Fifteen and 20 years ago, when I was beginning to piece together a patchwork of people that supply food to the restaurant, we didn’t use email or texting. We picked up the phone and had conversations with one another, staff or farmers. When someone needed to talk, they stopped by and we talked. Farmers and fish mongers, I spoke to 2-3 times a week, if not more. We were learning to work with one another and all the variables involved in food production. I heard about the weather, fishing conditions and what was involved in that. I learned about the people that grew food, picked food, went out in their boats and I learned about their boats. I also learned about the person on the other end of the telephone, the people on my staff, their lives and they learned about me, what I did and the business of potager. Our conversations were rich with personality and connections that aren’t available through email and text messages. Those conversations and relationships have become some of my dearest friendships today.
We’ve spent years becoming friends.
I would not trade those early conversations, connections, or the time given to develop them for anything in the world. No amount of convenience or speed would be worth the sacrifice.
There are so many people over the years that mean so much to me and to the success of Potager. It happened in real conversations, connections and were so worth the effort.
I was asked to speak to a group of developers several years ago about building community. With that experience, I learned that people’s ideas of community and especially developing one are as varied as the people having the discussion. We have different life experiences and needs.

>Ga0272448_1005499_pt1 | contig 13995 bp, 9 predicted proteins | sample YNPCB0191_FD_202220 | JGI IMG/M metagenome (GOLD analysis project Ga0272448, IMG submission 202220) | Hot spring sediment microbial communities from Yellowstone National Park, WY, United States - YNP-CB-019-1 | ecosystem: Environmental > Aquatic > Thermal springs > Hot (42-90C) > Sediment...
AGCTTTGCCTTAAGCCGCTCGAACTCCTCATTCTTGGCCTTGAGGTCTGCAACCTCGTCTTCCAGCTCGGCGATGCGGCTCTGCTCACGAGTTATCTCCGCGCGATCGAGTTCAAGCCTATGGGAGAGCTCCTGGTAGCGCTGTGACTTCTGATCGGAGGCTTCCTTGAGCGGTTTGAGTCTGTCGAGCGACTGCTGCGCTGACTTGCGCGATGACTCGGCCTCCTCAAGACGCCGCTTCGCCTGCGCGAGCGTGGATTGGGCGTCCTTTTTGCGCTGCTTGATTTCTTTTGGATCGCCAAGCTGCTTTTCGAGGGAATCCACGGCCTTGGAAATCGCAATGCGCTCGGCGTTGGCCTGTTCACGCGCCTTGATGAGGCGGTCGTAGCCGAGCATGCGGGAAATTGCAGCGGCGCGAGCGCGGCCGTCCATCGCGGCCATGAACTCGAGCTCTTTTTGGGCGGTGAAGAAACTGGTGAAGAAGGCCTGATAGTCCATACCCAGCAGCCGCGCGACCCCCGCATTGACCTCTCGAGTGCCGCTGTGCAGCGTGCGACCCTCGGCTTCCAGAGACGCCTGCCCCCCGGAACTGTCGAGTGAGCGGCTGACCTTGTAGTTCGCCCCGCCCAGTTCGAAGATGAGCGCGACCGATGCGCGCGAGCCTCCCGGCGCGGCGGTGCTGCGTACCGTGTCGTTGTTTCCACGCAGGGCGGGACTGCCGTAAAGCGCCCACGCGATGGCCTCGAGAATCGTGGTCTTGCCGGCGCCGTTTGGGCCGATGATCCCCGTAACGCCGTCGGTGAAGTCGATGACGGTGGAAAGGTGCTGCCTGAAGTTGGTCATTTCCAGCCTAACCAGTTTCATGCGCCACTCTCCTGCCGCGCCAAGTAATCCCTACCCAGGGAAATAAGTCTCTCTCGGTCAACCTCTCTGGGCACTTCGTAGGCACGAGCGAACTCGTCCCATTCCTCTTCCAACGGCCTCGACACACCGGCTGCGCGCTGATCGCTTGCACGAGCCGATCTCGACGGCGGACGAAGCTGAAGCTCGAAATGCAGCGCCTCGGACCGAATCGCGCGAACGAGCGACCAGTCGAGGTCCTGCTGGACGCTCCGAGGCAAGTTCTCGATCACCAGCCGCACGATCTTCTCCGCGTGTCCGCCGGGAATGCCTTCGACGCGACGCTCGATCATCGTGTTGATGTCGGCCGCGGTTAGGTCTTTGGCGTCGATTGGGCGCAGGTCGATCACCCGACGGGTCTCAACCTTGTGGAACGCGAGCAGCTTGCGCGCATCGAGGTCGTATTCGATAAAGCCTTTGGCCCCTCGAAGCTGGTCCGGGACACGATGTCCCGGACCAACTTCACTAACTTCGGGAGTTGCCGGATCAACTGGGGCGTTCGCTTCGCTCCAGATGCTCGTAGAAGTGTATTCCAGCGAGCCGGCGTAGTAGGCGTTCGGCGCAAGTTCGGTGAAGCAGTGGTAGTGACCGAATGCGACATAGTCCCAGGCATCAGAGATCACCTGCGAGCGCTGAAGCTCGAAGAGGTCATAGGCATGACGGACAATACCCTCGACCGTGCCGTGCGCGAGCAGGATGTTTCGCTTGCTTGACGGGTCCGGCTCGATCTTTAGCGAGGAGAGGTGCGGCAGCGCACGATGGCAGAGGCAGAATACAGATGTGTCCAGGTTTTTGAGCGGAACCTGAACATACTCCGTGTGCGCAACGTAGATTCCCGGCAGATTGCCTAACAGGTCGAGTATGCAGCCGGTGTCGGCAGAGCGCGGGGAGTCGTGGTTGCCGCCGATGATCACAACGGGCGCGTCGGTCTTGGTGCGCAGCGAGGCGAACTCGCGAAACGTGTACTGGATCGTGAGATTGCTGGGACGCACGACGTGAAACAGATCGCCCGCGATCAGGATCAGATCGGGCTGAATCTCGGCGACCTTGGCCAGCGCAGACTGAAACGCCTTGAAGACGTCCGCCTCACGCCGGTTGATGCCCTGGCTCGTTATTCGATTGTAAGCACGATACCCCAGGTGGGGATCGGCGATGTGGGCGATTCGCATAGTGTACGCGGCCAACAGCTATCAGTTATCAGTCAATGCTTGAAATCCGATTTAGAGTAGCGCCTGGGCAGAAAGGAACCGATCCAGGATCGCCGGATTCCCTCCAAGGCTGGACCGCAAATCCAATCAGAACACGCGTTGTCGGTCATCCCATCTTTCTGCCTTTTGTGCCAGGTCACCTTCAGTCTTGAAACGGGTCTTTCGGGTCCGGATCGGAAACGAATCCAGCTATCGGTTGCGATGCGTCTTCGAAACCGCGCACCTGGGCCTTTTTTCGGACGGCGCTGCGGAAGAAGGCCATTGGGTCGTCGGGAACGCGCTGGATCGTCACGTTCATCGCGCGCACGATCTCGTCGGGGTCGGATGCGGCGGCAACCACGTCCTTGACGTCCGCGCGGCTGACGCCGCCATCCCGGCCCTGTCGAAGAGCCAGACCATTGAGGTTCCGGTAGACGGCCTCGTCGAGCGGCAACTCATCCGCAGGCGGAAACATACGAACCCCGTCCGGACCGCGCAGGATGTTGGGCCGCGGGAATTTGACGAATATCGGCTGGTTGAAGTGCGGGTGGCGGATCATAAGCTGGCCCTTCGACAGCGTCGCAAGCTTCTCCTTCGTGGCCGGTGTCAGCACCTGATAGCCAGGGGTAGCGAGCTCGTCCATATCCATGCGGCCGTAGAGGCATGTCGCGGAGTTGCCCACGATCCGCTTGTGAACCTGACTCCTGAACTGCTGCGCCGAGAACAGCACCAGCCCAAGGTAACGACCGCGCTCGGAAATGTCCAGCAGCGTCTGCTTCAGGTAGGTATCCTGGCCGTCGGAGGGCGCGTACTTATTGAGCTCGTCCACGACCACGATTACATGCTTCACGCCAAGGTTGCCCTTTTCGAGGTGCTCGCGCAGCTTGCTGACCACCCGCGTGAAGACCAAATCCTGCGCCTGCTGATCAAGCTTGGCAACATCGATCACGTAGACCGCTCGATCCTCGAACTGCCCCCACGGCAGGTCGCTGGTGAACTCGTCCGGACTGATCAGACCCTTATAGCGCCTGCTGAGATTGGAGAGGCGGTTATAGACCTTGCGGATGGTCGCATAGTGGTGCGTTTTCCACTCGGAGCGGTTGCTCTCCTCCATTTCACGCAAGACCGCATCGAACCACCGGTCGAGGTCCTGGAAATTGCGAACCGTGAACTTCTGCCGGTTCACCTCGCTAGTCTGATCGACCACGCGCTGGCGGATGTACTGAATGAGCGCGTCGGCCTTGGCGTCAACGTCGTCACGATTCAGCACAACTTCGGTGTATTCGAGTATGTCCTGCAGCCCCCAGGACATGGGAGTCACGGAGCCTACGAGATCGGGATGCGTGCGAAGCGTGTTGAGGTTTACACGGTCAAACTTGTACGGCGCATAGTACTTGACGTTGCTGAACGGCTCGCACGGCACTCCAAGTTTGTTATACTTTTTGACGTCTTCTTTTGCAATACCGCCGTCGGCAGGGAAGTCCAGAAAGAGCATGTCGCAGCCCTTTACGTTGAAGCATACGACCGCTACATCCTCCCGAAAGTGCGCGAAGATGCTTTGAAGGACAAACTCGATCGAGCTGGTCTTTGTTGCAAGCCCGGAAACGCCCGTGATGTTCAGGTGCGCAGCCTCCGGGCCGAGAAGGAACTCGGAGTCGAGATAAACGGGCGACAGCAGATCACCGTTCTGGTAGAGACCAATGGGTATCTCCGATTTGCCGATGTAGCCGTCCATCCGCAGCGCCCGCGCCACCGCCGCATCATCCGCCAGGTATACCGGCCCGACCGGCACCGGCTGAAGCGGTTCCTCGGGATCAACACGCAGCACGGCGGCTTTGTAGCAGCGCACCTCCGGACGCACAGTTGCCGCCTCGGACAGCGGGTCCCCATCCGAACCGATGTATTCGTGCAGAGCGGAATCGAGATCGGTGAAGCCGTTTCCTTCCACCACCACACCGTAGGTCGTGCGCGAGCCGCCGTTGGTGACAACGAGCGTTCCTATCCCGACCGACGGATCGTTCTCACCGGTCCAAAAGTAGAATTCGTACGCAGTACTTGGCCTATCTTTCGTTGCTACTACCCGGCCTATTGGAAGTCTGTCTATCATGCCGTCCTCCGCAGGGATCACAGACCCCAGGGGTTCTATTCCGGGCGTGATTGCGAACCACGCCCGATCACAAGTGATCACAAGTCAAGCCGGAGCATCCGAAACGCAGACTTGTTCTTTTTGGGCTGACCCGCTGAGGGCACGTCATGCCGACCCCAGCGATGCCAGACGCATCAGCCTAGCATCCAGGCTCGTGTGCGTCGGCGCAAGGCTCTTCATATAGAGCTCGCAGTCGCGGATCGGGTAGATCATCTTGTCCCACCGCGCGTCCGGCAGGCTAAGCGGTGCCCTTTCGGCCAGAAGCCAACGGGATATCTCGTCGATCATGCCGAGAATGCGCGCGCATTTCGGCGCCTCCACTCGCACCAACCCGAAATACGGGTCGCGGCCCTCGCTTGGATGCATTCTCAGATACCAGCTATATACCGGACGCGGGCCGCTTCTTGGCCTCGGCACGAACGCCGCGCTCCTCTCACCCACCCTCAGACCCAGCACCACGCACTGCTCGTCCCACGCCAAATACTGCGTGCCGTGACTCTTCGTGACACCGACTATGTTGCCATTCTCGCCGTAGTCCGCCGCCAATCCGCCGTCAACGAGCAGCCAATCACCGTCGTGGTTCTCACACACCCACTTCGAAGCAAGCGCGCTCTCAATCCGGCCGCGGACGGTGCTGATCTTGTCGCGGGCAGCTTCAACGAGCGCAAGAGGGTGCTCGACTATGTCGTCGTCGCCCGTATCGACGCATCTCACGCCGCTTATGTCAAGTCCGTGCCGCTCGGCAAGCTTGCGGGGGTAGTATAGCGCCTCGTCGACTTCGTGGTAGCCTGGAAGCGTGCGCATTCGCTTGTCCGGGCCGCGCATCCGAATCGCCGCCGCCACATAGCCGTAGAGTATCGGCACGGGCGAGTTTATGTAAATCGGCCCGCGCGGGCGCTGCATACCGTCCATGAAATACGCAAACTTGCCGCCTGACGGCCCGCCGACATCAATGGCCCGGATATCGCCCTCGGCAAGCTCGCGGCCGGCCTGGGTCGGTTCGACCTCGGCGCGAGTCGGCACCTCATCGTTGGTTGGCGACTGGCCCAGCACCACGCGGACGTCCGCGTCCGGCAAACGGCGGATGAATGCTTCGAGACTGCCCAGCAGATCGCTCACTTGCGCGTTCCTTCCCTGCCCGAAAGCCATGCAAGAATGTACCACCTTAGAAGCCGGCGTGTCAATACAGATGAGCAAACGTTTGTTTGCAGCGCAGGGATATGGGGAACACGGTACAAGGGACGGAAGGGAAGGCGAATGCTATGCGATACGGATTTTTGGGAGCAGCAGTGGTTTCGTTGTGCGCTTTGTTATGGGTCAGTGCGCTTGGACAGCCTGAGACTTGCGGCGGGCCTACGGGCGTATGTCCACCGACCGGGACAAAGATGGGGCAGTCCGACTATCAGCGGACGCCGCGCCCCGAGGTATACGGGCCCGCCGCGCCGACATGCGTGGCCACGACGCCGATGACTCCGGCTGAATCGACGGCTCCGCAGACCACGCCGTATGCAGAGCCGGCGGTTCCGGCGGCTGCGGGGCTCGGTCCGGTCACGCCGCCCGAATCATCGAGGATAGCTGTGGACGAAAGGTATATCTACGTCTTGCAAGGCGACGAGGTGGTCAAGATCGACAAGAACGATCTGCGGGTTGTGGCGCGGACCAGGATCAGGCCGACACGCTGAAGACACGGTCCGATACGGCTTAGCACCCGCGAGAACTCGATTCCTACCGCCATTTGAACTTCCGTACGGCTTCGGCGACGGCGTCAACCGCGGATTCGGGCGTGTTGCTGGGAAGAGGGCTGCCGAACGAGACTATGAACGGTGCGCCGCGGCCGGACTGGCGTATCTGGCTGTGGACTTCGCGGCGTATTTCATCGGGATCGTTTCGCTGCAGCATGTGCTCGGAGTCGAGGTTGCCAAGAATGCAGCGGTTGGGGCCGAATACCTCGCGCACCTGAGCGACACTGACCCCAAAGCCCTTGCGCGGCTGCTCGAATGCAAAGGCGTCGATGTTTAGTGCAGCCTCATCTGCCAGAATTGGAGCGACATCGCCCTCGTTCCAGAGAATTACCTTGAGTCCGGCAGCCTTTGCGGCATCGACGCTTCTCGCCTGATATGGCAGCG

My belief is that community isn’t something you can make a decision to do and it magically happens. It’s an idea that requires commitment and effort daily. Someone or some group of someones have to lead with this vision in mind.
What does it mean to me and how does it happen? This is my experience….
Community is about developing authentic communication and relationships. It is telling our personal stories to one another, accepting each other. It is creating a safe place for these stories. It is allowing, celebrating and acknowledging our differences. It is about understanding the importance of our differences in the success of a community.
With the business of a restaurant comes chaos. Its’ busy and loud and fast moving with immediate demands. Chaos itself is highly creative. In it, people let go of their manners and blurt out their opinions and judgments. Without direction or caring leadership, this chaos can be toxic to community but with care and humor, it can also break down barriers and bring people to their authentic selves. On a night when we are in the weeds, jiggled, spanked and running, it might feel like running into a burning building as a group saving people. There’s an immediate need to communicate, listen, help and do it all quickly, directly, clearly. When it’s over and everyone is safe, the connection we feel is deep
and it is real. I got your back.
The most important idea I have, I think, is that there is a belief in something bigger than ourselves. These values have to speak to people and be bigger than money or fame to be sustainable. How do we involve everyone in these values? They have to be authentic and communicated clearly.
We learn to listen and find a way to connect to one another. We tell our stories, we show up for each other and we have each other’s backs.
Eventually, the community itself becomes bigger than the individuals independently.